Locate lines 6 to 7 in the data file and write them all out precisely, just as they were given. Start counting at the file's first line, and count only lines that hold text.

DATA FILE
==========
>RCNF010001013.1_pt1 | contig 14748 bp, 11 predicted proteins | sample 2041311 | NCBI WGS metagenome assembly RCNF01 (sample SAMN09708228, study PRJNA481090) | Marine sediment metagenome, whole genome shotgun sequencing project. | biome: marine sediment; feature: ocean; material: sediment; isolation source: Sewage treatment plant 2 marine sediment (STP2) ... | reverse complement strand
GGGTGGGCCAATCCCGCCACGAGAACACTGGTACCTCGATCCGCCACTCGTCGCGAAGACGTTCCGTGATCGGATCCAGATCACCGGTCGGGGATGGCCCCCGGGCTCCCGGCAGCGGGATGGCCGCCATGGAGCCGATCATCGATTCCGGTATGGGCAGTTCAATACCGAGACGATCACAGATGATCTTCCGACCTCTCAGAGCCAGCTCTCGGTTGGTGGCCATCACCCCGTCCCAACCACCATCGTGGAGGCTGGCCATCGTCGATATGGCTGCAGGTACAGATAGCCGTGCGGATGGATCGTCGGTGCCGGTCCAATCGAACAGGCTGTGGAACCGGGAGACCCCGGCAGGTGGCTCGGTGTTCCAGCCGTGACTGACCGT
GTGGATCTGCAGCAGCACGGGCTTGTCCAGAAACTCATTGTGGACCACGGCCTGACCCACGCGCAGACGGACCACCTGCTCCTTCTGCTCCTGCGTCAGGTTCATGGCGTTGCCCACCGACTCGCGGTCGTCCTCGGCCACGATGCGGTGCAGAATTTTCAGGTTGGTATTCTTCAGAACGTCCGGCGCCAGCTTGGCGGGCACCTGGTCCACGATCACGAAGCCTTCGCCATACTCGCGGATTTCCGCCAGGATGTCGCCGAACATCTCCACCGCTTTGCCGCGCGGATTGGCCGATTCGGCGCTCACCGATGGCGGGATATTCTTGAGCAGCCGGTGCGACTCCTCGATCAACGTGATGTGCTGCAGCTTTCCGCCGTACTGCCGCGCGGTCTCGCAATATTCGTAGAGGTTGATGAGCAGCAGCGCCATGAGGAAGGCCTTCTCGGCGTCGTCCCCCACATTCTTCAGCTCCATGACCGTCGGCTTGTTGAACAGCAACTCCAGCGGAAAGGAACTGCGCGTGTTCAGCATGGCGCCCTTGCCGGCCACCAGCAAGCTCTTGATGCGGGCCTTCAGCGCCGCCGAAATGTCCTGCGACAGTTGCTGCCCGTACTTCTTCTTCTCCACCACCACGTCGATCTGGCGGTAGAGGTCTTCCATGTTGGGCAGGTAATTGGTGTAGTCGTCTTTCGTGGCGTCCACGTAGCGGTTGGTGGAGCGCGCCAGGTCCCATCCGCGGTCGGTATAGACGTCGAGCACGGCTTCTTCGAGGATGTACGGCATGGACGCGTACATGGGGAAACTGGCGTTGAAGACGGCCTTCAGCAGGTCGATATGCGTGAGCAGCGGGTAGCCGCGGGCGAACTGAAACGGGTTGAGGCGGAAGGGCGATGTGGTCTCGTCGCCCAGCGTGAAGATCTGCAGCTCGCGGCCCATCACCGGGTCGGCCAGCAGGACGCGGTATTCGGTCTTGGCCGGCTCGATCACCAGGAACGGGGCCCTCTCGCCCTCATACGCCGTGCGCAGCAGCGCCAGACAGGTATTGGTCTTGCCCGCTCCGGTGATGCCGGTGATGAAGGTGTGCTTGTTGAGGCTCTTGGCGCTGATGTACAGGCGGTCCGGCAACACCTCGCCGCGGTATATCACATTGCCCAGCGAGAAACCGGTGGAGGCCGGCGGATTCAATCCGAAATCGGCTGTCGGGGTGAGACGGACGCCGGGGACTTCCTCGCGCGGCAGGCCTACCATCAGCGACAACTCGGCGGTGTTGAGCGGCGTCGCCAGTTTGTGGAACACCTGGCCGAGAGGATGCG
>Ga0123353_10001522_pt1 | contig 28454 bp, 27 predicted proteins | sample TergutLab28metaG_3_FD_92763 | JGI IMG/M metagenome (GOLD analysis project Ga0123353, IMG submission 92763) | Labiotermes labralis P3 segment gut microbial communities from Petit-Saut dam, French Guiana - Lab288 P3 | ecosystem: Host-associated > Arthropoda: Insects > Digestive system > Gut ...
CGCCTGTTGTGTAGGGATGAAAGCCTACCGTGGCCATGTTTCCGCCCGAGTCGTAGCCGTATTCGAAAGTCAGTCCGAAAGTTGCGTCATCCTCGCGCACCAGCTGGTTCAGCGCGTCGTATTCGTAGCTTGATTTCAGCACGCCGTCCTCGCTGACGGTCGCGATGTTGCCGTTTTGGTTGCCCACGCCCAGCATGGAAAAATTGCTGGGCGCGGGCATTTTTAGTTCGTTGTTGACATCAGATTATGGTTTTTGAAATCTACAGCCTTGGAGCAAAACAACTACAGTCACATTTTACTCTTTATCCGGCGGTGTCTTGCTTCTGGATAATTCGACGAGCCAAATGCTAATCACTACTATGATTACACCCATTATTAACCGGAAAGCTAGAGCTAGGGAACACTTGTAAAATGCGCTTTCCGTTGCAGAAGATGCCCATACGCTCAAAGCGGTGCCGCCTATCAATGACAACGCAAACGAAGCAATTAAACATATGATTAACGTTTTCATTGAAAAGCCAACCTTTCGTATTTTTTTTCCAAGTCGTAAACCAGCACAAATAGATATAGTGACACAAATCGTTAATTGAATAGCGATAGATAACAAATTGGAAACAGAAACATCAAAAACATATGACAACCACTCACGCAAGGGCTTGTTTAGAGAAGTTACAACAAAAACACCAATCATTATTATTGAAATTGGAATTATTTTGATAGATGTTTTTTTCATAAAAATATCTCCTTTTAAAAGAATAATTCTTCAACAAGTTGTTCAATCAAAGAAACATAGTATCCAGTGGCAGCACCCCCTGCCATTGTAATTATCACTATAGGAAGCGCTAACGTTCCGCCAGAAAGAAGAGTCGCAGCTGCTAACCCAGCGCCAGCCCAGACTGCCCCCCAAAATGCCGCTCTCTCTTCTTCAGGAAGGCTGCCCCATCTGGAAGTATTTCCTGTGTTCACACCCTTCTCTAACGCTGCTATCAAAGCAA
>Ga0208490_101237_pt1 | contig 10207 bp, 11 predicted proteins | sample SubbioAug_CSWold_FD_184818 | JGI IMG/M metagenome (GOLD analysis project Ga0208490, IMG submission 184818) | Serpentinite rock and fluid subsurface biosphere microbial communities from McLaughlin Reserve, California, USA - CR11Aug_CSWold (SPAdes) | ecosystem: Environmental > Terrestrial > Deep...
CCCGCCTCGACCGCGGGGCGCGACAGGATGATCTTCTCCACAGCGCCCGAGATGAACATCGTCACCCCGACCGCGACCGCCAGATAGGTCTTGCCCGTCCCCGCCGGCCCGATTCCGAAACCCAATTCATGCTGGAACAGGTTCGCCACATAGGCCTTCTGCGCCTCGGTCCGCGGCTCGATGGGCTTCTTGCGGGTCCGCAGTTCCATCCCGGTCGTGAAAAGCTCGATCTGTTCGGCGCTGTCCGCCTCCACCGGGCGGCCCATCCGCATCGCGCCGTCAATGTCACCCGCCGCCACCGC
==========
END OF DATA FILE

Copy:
>Ga0208490_101237_pt1 | contig 10207 bp, 11 predicted proteins | sample SubbioAug_CSWold_FD_184818 | JGI IMG/M metagenome (GOLD analysis project Ga0208490, IMG submission 184818) | Serpentinite rock and fluid subsurface biosphere microbial communities from McLaughlin Reserve, California, USA - CR11Aug_CSWold (SPAdes) | ecosystem: Environmental > Terrestrial > Deep...
CCCGCCTCGACCGCGGGGCGCGACAGGATGATCTTCTCCACAGCGCCCGAGATGAACATCGTCACCCCGACCGCGACCGCCAGATAGGTCTTGCCCGTCCCCGCCGGCCCGATTCCGAAACCCAATTCATGCTGGAACAGGTTCGCCACATAGGCCTTCTGCGCCTCGGTCCGCGGCTCGATGGGCTTCTTGCGGGTCCGCAGTTCCATCCCGGTCGTGAAAAGCTCGATCTGTTCGGCGCTGTCCGCCTCCACCGGGCGGCCCATCCGCATCGCGCCGTCAATGTCACCCGCCGCCACCGC